But first, Stephen Collins has a funny commentary based on the World Cup, though the tournament may be over before you see this. However, you should go see the whole thing, of which this is a snippet.
Glad to see someone, as they say in Britain, taking the piss out of the snobs who brag about not understanding sports, which is simply the egghead equivalent of rednecks who take pride in not knowing anything about Shakespeare.
I have sympathy for the victims of bullies, whether it was students who shoved them into lockers or teachers who harangued them when they couldn't parse a bit of Elizabethan English. But I'd have a great deal more respect for them if they said, "I had some unpleasant experiences with bullies, and, as a result, never got into sports/Shakespeare."
I was at a business luncheon once where we were talking about cars. I had just bought a Toyota; someone else a Nissan, and we were comparing them, when an old fellow said, "I don't buy Japanese cars. They used to shoot at my airplane."
It was both hilarious and unassailable, with the charm coming from his free admission that it was pure prejudice, given that it had been half a century since anyone had shot at his airplane and that he had no problem with other people buying Japanese cars.
But, my goodness, there's nothing witty in being ignorant about sports. It's actually a sign of a wasted education rather than a superior one: Anybody who knows the meaning of "mens sana in corpore sano" or has read Homer or studied any history at all would know the interplay of sport and intellect.
If nothing else, you should know the term "Renaissance Man," and bonus points if you decry its gender-specificity in light of people like Elizabeth Carter, of whose well-rounded character Samuel Johnson, said, “My old friend, Mrs. Carter, could make a pudding as well as translate Epictetus from the Greek, and work a handkerchief as well as compose a poem.”
I don't like basketball or modern dance, but I certainly know what a three-point line is and I've heard of Alvin Ailey, and, if not, I'd hide my ignorance, not make it a point of pride.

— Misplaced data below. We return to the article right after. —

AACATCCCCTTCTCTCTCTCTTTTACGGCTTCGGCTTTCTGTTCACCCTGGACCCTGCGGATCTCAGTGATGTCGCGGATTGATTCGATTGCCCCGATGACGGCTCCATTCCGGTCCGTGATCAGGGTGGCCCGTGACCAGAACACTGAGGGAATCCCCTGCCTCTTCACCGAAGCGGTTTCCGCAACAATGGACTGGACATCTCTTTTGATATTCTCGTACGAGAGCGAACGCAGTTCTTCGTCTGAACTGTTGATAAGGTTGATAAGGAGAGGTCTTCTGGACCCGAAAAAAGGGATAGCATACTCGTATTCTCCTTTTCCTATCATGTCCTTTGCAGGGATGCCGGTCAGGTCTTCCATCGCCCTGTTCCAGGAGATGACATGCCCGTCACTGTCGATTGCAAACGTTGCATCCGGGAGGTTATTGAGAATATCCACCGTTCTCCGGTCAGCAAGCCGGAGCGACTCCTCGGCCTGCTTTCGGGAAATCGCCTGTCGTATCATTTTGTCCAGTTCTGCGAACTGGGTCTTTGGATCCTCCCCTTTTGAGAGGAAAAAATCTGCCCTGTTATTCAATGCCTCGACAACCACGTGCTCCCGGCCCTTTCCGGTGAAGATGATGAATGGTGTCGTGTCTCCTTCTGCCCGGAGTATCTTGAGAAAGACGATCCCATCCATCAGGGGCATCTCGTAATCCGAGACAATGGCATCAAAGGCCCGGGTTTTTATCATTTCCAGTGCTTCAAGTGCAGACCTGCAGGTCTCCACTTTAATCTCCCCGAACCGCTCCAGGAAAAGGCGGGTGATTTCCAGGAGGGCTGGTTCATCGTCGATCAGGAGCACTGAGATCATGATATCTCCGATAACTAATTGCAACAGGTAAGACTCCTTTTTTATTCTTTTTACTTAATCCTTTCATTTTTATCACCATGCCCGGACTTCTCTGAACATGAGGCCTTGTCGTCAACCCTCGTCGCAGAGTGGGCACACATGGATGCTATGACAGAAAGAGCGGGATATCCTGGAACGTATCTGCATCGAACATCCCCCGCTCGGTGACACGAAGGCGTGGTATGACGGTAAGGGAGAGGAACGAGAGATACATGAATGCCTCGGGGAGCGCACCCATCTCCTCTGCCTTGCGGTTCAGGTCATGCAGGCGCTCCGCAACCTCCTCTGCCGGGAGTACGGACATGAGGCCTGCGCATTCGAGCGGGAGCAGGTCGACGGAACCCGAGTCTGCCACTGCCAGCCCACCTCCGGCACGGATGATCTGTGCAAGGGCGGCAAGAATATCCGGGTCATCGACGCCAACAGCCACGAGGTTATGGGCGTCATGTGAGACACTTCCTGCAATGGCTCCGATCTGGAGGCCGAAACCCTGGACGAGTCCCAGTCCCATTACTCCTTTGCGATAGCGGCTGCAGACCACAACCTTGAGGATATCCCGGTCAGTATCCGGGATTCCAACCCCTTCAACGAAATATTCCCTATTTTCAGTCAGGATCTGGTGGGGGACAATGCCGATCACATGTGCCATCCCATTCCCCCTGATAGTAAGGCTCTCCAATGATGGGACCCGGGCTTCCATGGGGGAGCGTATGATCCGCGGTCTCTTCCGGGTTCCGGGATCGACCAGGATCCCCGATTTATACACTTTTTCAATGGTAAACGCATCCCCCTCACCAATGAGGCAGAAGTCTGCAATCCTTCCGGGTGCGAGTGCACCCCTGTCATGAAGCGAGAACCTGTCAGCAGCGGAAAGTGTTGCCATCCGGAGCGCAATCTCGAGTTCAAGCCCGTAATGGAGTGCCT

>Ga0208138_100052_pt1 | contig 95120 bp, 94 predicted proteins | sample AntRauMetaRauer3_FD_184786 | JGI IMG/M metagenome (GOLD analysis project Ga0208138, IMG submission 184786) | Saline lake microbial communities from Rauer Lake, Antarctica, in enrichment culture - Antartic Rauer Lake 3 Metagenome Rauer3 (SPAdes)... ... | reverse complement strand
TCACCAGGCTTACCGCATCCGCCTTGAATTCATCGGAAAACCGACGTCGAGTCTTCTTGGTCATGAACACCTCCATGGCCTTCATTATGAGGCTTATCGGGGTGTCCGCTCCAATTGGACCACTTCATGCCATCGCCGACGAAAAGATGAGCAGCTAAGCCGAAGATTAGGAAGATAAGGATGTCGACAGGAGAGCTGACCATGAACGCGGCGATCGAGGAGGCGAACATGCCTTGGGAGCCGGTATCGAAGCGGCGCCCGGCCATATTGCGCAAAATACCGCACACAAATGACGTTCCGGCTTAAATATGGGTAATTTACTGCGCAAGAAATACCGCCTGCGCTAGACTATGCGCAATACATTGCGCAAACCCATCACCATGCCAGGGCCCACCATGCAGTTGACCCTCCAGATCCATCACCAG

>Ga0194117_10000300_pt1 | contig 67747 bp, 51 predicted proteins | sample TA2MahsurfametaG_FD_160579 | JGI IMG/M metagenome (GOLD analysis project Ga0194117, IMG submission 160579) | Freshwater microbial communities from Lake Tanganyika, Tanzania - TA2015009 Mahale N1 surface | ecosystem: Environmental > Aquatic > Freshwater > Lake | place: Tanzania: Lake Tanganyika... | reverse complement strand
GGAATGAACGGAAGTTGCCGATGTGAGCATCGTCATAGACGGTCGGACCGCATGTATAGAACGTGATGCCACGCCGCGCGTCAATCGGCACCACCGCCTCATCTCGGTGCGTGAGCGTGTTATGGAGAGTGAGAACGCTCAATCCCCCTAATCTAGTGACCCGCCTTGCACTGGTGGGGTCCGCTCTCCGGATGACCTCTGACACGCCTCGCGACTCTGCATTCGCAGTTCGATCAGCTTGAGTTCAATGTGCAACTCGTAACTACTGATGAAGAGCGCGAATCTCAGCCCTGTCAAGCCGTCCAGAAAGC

Now where were we?
Oh, yes. Thank you, Matt.
David Rowe may have the best overall commentary on Dear Leader's visit to England, or the UK, or wherever the hell he was.
(And note that, while the mutt had deposited his load for Theresa May, the Queen's corgi is anticipating an insult yet to occur when the cartoon was drawn.)
Trump apparently was not clear on how all this United Kingdom/Great Britain/England stuff works, telling the Sun, “You don’t hear the word ‘England’ as much as you should. I miss the name England. I think England is a beautiful name. And you don’t hear it very much anymore. But (the football team at the World Cup is) playing as ‘England.’ That’s very interesting. That’s good.”
Well, they'd been eliminated two days earlier, but never mind. It's more important that, as Pat Bagley observed, he went on to decry immigration from shithole countries:
I think what has happened to Europe is a shame. Allowing the immigration to take place in Europe is a shame. I think it changed the fabric of Europe and, unless you act very quickly, it’s never going to be what it was and I don’t mean that in a positive way. So I think allowing millions and millions of people to come into Europe is very, very sad. I think you are losing your culture.
Later it was explained that he hadn't actually said any of those things and you could listen to the tapes and you'd see, and then the Sun released the tapes of the interview, but the moment had passed and we were on to other things.
Not that Peter Brookes didn't continue to reference that interview, and that balloon, under which marched either 100,000 or 250,000, but, as wags have noted, certainly more people than had showed up for the inauguration.
Never mind, he was off to Scotland, an important part of the tour, since selling rooms to his security detail would double the July income of his failing golf resort. Which sounds outrageous, but, really, as of yesterday, he had only spent 30% of his time as president at one of his properties.
That's not nearly half and, in fact, it's not even a third. Quite.
Not to worry. He's going to give the profits back to the US Treasury.
Which is only fair.
Or, at least, as fair as the accounting.
Meanwhile, as Kal Kallaugher notes, he's off to Russia, where I suppose he'll tell Isvestia, “You don’t hear the words ‘Soviet Union’ as much as you should. I miss the name Soviet Union. I think Soviet Union is a beautiful name. And you don’t hear it very much anymore."
But, since everything about our nation revolves around how Dear Leader is treated and revered, I'm sure it will be a lovely visit, particularly since Putin also misses the term "Soviet Union" and will be extra nice to anyone who sympathizes.
Patrick Chappatte wouldn't be welcomed there, since he hearkens back to the days when the USSR broke up.
I'm not sure anyone here remembers or cares. Anyone born in the last year of the Reagan presidency turns 29 this year, and so, given that the median age in the US is 37.7, I'd suggest that half the country has no real memory of those days.
Those that do may recall that, while Reagan may get credit for luring the Soviets into overspending trying to counter a "Star Wars Defense" that appears to have been mostly imaginary, what really brought them down was having pissed away millions of rubles and thousands of lives in a pointless, futile war in Afghanistan.
And those old enough to know that apparently took no lesson from it.
Or they believed this and hope to replicate it: